And so it goes with this week in November. Last week I found myself coaching PE, running laps with a bunch of fourth graders. I kept a slow but steady pace, but found myself passing by clumps of listless kids who seemed to have plenty of better things to do. I was attempting to lead by example, and exhorted them to push themselves and try a little harder. To run. Some of them did just that, while others simply slowed down out of what I can only assume was plain old stubbornness. Later that day, as I headed to lunch, I stopped short as a gaggle of girls came roaring around a corner. Some of the same group who had been dragging their feet as I ran alongside them. "Please don't run in the hallway," I said with as much authority as I could muster. They giggled, "Sorry, Mister Caven," and off they went.
It's all about the timing, and I think its about time we had a break.

Sunday, November 20, 2011


The sign read: "John & Kim Gritton Real Estate." I have probably passed by it dozens of times, but I hadn't taken the time to internalize it. "John and Kim." I'm not guessing that they are brother and sister, since that ampersand fairly screams a union other than blood. It's much more comfortable than the apostrophe "N" apostrophe convention found in so many commercial enterprises to instill familiarity. No, this was a symbol of marital bliss.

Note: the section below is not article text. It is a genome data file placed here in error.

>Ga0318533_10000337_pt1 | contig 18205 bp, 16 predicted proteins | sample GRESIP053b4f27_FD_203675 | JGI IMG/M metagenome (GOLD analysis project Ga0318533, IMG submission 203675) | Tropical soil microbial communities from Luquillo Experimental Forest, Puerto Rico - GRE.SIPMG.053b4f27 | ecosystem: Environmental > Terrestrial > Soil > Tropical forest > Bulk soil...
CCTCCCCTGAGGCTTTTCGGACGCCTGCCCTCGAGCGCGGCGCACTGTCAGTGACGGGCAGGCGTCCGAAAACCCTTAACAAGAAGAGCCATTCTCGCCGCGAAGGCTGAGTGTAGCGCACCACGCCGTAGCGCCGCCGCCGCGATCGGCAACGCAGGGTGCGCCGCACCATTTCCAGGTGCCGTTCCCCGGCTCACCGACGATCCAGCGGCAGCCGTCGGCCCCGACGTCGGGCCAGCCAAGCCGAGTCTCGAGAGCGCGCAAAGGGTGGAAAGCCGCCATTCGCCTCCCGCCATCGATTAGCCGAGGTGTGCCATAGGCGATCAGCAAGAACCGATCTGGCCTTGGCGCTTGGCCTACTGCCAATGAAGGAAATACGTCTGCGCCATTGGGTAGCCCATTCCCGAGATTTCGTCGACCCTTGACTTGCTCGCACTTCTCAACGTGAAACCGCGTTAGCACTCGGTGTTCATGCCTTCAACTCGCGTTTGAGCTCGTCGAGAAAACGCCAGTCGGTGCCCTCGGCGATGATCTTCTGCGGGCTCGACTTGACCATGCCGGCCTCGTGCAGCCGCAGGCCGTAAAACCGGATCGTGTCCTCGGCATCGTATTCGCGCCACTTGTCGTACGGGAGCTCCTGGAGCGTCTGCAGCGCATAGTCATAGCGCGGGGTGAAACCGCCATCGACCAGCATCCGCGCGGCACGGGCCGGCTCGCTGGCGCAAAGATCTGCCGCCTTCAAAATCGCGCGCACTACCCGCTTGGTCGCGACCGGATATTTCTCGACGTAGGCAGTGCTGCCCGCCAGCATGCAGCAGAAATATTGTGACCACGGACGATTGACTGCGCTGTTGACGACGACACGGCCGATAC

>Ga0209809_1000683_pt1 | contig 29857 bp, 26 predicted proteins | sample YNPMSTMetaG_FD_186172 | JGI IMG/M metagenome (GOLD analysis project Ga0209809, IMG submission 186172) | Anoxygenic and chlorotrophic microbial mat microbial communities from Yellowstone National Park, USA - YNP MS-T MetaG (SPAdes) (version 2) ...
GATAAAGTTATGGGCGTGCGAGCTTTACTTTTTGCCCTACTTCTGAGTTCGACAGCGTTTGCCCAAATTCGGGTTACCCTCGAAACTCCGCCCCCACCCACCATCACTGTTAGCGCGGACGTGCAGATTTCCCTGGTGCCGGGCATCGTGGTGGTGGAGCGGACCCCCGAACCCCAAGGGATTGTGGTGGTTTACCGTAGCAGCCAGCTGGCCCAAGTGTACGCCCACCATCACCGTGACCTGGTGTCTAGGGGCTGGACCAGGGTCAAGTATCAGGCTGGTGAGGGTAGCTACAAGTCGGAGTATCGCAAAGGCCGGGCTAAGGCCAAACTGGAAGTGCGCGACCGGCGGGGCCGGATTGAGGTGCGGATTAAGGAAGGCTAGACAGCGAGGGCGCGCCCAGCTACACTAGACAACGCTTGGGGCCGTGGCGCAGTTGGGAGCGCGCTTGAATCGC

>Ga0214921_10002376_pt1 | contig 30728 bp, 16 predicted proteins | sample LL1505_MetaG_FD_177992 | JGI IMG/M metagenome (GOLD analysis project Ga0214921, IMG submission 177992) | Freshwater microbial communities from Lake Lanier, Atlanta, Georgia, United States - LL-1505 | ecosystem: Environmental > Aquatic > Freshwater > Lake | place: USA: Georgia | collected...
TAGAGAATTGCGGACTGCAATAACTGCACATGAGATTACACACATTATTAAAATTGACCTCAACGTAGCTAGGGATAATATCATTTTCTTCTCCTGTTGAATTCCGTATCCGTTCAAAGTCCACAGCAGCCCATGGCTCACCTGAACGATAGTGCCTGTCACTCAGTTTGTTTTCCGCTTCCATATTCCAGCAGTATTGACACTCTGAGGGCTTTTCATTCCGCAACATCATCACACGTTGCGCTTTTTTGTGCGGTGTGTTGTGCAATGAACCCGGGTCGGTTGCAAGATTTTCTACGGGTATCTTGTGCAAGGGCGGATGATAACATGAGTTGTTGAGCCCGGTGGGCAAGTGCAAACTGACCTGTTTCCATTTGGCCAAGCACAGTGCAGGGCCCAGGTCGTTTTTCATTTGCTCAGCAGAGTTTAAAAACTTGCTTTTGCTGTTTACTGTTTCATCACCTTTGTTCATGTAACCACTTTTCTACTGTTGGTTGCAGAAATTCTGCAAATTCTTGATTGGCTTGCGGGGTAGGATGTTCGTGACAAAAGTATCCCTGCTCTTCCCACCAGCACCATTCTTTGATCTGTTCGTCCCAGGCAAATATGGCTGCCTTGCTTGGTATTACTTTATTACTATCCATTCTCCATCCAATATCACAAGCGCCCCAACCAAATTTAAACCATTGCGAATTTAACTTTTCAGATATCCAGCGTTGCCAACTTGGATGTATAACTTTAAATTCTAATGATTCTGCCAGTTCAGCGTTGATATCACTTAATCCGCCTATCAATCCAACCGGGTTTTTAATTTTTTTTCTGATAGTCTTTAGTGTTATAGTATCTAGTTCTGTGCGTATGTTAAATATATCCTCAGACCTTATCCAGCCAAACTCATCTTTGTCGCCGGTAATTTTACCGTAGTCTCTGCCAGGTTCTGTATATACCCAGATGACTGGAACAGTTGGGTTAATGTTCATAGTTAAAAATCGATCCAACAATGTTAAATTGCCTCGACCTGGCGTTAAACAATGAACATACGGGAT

I know this because I am sometimes guilty of truncating the "and" between my wife's name and my own by a single symbol. Not to denigrate our union, but to enhance it. We don't need a whole word to describe our union, not even a contraction. That's how comfortable we are together. But would I feel that way if we had signs posted around the city? Across the country?
Then I stopped to ponder just how incredibly functional John and Kim, pardon me, John & Kim must be to go into business with one another. My wife has often wished aloud, in my presence, of owning rental property. Extrapolationg that experience out into a world that could hold a real estate company run by the married couple that is comprised by myself and my wife gives me shivers.
Not that it would be all pain. Collaboration is a wonderful and amazing thing, but I know how challenging it is to get a single room in our own house painted. I don't know if there is a property that could withstand our process outside of our own. All of which makes me pleased and happy for John & Kim. Though I do imagine those tough moments when it comes down to a brass tacks discussion about French Provincial versus French Country.

Saturday, November 19, 2011

Please, Mister Postman